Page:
In a recent study at MassBiologics of UMass Medical School, researchers found that COVID specific IgA monoclonal antibodies may provide effective immunity in the respiratory system against the novel coronavirus—a potentially critical feature of an effective vaccine.
They reported the discovery of a cross-reactive human monoclonal antibody (MAB) to SARS-CoV-2 spike proteins in a paper.
The antibody blocks ACE2 receptor binding on the mucosal tissue of the respiratory tract—potentially preventing or limiting SARS-CoV-2 infection-causing COVID-19 disease.
The study is published in Nature Communications. One author is Yang Wang, MD, Ph.D.
Like other scientists around the world, the research leadership at MassBiologics started talking about what became known as SARS-CoV-2 within days of the first cases of when the novel coronavirus was first reported.
MassBiologics was in a unique position to respond, and those early discussions have resulted in the discovery of a novel approach to prevent and treat SARS-CoV-2 infection.
The origins of this rapid and important discovery go back 16 years, when the team developed an IgG monoclonal antibody that was effective against a similar virus, SARS (that was SARS-CoV, the first severe acute respiratory syndrome caused by a novel coronavirus).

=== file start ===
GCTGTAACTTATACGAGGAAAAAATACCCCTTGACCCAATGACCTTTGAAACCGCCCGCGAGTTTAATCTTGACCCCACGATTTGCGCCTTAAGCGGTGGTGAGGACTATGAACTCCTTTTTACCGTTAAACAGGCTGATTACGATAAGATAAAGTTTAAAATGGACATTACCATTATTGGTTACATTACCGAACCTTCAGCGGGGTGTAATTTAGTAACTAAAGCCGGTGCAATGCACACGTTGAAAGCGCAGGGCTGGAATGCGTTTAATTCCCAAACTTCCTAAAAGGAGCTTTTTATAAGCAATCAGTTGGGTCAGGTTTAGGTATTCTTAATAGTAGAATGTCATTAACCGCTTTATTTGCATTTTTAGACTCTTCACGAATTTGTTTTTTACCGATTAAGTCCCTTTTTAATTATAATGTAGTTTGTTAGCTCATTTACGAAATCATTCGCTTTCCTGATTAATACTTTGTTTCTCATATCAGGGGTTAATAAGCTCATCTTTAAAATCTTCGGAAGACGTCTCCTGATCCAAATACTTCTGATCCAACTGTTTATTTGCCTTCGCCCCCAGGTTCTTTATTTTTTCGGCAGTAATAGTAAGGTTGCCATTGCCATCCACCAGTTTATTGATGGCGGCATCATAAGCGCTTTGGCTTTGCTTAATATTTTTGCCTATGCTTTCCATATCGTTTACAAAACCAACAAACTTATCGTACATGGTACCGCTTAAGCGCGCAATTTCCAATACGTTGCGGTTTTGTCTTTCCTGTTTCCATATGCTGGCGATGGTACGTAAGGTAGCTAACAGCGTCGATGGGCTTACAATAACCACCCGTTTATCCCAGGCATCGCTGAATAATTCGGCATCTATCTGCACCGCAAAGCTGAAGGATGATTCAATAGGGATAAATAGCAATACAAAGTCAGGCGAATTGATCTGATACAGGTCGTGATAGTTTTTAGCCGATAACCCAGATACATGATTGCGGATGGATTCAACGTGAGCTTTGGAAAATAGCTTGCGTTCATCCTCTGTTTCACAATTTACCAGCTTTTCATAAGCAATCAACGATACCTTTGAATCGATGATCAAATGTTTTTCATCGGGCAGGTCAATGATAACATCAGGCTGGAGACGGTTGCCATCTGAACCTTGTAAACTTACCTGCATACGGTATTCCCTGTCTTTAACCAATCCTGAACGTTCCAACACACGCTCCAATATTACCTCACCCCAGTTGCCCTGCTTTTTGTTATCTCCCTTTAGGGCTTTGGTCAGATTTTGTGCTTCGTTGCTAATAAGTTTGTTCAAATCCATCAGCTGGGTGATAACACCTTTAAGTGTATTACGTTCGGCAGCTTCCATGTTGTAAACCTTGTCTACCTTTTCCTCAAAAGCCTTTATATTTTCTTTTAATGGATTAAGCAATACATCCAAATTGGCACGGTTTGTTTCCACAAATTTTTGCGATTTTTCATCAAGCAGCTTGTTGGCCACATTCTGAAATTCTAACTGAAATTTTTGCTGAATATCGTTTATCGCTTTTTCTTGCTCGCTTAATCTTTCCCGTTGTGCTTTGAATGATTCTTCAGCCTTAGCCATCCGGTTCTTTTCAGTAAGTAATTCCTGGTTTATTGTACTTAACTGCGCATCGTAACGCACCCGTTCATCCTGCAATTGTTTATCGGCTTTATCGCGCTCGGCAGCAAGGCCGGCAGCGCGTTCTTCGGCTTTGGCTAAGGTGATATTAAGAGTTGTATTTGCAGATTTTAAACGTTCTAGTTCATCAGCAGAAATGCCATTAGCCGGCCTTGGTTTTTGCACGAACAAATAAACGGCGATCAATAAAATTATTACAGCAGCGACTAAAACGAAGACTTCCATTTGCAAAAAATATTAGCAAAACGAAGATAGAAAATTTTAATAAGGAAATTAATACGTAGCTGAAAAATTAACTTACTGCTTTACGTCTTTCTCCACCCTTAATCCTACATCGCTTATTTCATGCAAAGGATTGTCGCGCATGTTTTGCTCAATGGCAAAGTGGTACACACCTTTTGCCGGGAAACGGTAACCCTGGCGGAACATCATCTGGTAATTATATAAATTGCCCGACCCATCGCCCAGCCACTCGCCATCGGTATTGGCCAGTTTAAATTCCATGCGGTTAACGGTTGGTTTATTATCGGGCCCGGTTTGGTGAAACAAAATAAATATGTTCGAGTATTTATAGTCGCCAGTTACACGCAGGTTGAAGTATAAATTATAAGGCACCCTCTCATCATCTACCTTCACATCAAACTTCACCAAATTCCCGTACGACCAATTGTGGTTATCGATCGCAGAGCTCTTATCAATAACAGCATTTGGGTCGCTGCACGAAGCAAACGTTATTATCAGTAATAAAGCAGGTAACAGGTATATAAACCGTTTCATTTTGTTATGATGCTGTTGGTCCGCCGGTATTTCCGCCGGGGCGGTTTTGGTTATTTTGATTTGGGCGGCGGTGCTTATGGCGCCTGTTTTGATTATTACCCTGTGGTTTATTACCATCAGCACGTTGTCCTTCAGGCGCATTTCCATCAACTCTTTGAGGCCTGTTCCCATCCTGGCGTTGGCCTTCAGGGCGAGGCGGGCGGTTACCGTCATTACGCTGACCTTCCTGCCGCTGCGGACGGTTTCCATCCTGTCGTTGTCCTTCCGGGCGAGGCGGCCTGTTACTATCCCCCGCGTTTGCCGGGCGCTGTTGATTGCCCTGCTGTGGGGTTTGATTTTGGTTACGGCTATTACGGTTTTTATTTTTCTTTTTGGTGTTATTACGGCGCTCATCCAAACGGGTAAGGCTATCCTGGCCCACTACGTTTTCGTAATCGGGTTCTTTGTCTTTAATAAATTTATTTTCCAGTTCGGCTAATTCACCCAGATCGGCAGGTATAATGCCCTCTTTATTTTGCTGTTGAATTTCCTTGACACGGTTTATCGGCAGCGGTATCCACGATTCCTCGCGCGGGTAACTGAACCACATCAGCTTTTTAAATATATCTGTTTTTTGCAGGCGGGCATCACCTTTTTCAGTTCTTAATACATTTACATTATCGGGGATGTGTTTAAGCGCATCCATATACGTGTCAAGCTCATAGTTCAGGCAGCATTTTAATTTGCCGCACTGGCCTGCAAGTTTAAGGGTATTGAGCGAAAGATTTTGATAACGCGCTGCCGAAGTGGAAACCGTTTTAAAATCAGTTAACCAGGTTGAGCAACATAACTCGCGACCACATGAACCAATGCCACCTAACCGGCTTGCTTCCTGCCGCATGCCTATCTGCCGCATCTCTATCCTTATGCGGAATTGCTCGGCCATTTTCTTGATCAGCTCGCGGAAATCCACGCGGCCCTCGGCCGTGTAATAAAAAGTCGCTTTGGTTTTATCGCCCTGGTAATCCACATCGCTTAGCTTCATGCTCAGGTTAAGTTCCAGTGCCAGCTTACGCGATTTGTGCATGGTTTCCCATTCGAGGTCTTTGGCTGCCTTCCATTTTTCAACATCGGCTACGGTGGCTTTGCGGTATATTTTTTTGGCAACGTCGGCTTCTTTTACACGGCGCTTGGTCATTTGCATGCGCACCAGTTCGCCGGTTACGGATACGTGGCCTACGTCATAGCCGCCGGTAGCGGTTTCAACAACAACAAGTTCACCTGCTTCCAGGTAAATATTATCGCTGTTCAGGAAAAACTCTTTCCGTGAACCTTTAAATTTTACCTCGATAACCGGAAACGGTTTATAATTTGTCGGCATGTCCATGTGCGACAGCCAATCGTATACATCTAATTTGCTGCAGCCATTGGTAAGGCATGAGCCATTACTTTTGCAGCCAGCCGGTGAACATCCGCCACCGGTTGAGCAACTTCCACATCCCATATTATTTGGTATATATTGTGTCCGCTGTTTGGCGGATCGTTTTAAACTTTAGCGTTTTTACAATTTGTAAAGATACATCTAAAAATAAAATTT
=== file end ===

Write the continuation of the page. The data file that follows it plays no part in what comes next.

That first SARS virus caused alarming illness, but then disappeared; the team, which was ready at the time to initiate a clinical trial, saved the research materials associated with that work.
When SARS-CoV-2 was recognized and began to spread, the researchers realized that that first MAB might help with this new infection.
They launched the process of resurrecting the old SARS program, retrieving frozen hybridoma cells that had been developed 16 years earlier, thawing them, and determining if what worked for one novel coronavirus would work for another.
Although there was a 90% similarity between the two coronaviruses, the monoclonal antibody exhibited no binding to the current coronavirus.
The team then evaluated another MAB from that earlier work, which was also only weakly effective.
Undeterred, the team thought about their experience with a separate research program to develop “secretory IgAs (sIgA),” antibodies that play a crucial role in immunity on mucosal surfaces.
They have been investigating sIgA in the GI tract as a possible therapy to prevent gastrointestinal infections.
They found similar anti-SARS-CoV-2 sIgA produce passive mucosal immunity in the respiratory tract, where COVID-19 disease is incredibly damaging.
Based on these results, the team worked further to understand the nature of the effect of the IgA antibody.
The findings show that a unique IgA antibody that could potentially be applied through mucosal administration, in combination with other therapies for COVID-19 protection.
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